Camp Helps Engage Girls in STEM
Eleven-year-old Maydelin Posada hopes to become a heart surgeon one day, and learning about women in the world of science during the Girls in STEM camp at Dalton State this week has helped inspire her to pursue that path.
Along with conducting experiments led by female college students, the campers have heard from local women in science, technology, engineering, and mathematics fields each day.
“Women can do any job men can,” she said. “We can work in places women haven’t always worked.”
The camp aims to engage girls in STEM subjects through experiments in fields of microbiology, engineering, geology, chemistry, astronomy, and mathematics.
“Data tells us girls lose interest in STEM-related subjects between fourth- and eighth-grades,” said Dr. Kim Hays, assistant professor of biology who leads the camp. “By having events like this, we can encourage their interest in STEM and introduce them to positive role models through our students who lead the camp and women in science in the community. We are able to show them there are women who look like them who have become successful scientists.”
Twenty-one girls participated in the camp, nine of which attended on scholarship. Dalton State was awarded a grant from the Community Foundation of Northwest Georgia and the Alliance for Innovation and Sustainability to help pay camp fees for girls whose families could not afford to send them to camp. Engineered Floors also donated money to Girls in STEM and the World of Science camps for scholarships.
Hays worked with area elementary and middle schools to identify students who were interested in STEM who needed help paying for camp.
“The support in the form of grants and donations from community organizations and industry, respectively, have allowed us to get more girls involved in the camp,” she said. “These funds were used strictly to provide scholarships to gifted, inquisitive young women who attend Dalton City and Whitfield County schools. Their teachers, counselors, and administrators were critical in helping us identify these talented girls who lacked the financial resources to attend the camp. This has allowed us to increase our enrollment from the 2016 camp and have a group of girls more representative of the diversity of our local community.”
On the first day of camp, participants were asked to write down their dream jobs.
Kayleigh Carpenter, 11, wrote down marine biologist.
“So my favorite activity this week was dissecting a shark,” she said. “We even found babies in ours. We’re not just studying these subjects. We’re doing hands-on things. The whole camp is about fun and learning, and I’ve made friends here. It has been an amazing learning experience.”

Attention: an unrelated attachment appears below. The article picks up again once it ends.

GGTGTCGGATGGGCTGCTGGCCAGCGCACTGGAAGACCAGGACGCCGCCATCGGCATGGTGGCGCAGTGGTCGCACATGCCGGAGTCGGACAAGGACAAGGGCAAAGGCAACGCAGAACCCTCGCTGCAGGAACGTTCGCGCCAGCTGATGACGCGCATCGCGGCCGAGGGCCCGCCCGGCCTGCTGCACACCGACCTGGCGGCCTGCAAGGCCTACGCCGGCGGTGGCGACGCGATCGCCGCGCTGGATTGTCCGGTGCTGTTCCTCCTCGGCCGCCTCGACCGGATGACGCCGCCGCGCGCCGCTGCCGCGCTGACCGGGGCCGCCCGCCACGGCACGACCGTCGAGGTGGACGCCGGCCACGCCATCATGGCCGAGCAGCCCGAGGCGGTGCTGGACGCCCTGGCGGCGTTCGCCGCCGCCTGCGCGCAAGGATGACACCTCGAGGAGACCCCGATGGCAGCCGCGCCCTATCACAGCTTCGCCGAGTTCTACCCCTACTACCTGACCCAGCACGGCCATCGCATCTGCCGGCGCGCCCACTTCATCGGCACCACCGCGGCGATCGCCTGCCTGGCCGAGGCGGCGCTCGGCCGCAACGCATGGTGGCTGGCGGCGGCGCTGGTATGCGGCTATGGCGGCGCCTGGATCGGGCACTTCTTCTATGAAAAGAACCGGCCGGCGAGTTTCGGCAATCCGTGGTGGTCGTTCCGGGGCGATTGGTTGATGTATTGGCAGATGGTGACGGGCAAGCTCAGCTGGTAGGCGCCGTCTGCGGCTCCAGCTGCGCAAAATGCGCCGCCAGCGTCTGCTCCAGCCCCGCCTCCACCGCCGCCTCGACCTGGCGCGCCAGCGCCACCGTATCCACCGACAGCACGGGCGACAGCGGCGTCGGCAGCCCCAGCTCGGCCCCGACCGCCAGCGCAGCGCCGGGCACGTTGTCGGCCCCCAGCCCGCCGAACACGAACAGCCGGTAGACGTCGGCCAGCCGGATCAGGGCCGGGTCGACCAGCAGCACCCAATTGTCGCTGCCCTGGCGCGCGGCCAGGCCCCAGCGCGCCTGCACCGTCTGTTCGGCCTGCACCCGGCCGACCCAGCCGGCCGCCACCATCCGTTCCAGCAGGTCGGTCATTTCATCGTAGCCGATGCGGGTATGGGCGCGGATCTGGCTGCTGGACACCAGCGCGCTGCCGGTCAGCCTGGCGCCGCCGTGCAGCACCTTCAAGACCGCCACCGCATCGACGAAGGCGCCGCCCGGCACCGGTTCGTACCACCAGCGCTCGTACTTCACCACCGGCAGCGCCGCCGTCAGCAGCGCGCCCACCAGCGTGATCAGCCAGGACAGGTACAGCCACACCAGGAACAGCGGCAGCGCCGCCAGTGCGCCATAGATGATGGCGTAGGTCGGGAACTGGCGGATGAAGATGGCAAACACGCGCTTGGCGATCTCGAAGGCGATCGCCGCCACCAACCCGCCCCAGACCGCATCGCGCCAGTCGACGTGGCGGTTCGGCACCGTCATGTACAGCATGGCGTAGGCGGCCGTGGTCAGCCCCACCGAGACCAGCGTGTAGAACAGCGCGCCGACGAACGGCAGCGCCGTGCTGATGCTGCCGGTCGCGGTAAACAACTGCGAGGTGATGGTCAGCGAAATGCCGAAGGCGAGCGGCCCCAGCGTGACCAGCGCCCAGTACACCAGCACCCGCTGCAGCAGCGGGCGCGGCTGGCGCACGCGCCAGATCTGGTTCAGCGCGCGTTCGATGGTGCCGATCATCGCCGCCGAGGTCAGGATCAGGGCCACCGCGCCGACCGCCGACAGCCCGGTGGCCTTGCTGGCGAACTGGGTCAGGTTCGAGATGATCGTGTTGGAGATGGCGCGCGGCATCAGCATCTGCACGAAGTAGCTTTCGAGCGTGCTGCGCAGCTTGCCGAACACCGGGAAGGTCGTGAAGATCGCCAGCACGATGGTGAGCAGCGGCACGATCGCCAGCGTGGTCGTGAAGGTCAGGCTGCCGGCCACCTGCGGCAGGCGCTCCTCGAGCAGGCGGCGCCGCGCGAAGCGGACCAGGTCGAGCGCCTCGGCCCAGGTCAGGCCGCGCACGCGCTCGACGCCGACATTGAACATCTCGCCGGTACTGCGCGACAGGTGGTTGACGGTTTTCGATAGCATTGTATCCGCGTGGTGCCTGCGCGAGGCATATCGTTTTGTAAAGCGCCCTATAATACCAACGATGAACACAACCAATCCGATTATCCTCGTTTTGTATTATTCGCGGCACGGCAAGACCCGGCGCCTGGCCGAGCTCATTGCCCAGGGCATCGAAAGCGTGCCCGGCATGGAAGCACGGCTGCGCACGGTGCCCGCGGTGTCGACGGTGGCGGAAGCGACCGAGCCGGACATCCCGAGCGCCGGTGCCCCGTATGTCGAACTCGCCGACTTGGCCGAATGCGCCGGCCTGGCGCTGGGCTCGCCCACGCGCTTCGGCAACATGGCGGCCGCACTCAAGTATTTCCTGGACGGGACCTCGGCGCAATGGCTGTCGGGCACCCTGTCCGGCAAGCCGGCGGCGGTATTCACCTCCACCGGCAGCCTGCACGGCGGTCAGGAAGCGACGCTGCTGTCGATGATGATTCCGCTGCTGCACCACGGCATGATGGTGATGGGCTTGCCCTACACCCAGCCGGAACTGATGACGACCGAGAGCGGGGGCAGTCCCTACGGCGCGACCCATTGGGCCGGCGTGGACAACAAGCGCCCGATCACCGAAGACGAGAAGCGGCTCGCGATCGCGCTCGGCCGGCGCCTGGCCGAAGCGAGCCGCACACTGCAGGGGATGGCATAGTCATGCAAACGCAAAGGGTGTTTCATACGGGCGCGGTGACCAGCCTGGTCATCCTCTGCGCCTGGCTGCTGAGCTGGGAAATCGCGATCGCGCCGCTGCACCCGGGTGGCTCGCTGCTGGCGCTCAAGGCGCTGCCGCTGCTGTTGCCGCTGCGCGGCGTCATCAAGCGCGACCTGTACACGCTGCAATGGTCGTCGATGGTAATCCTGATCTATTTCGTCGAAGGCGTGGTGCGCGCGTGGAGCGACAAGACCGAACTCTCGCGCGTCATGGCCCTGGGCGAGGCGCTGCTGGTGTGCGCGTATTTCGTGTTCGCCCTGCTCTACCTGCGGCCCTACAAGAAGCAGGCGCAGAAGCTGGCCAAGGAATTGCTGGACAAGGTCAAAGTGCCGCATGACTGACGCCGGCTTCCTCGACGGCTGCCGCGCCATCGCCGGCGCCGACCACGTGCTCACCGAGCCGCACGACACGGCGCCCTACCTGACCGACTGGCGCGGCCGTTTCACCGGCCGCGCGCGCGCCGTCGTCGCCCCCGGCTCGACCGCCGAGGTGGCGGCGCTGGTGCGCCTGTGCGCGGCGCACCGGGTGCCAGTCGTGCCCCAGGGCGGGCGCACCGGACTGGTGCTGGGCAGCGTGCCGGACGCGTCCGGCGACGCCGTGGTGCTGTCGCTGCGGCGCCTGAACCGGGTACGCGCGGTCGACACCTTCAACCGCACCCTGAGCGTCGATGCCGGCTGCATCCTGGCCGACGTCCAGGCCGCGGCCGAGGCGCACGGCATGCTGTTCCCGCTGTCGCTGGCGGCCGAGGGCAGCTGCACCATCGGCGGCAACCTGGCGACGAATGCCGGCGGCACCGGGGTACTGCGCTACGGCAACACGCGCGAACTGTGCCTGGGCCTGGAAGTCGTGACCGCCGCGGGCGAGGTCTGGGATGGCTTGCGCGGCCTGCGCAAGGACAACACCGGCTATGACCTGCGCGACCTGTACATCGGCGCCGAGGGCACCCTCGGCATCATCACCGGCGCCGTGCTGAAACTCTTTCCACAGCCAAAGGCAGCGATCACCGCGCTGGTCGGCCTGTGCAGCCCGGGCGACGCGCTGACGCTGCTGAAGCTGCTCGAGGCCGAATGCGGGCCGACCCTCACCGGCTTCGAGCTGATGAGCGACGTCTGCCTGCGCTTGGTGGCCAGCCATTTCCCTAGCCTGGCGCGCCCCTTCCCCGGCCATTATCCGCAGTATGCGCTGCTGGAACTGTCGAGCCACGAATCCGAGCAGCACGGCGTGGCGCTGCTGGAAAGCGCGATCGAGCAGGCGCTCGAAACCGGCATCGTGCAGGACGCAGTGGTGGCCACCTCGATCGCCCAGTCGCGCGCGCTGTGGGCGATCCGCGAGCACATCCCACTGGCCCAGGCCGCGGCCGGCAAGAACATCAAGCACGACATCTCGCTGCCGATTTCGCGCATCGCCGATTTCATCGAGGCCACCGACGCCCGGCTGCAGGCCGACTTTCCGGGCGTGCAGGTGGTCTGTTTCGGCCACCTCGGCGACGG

Many girls echoed the shark dissection was their favorite activity of the week. But they were also surprised to learn how much bacteria they’re exposed to on a regular basis.
One microbiology lab had the girls touch all surfaces they could, such as doorknobs, shoes and rails on stairways, then swab their hands.
“We got our own lab coats,” Kayleigh said. “And we looked through microscopes at all the bacteria we grew. Plus, I finally got to use a Bunsen burner. I’ve always wanted to do that.”
“I am thrilled to see the young females in our community engaged in a summer camp just for girls to engage with science, technology and mathematics topics,” said Dr. Margaret Venable, president of Dalton State, who spoke to the girls about her own career. “If nothing else, I hope these girls leave with a feeling that these subjects are fun! And I hope at least a few of them will be inspired to pursue careers in these fields. As a chemist, I know the joy of solving life’s mysteries with science and I have used my skills to analyze and solve problems as a college administrator. Learning scientific concepts is great preparation for life and for any career.”
All labs were taught by female students and recent graduates of Dalton State. Community members who spoke to the girls were Venable; Kayleigh Gregory, sustainability coordinator for Mohawk Group; Melissa Pateritas, IT project manager for Shaw Industries Group; Dr. Samantha Blair, an associate professor of physics and astronomy at Dalton State; Deanna Mathis, of community outreach and corporate giving for Shaw Industries Group; and Sgt. Heather Woods of Dalton State’s Public Safety.
“As much as a learning experience for them as it is for the girls who will do the science,” Hays said. “Many of the students instructing are first-generation college students. Every girl at that camp will see an instructor who looks like them. There is lots of diversity in the girls and instructors. It’s important for these girls to see someone who looks like them succeeding in these fields.”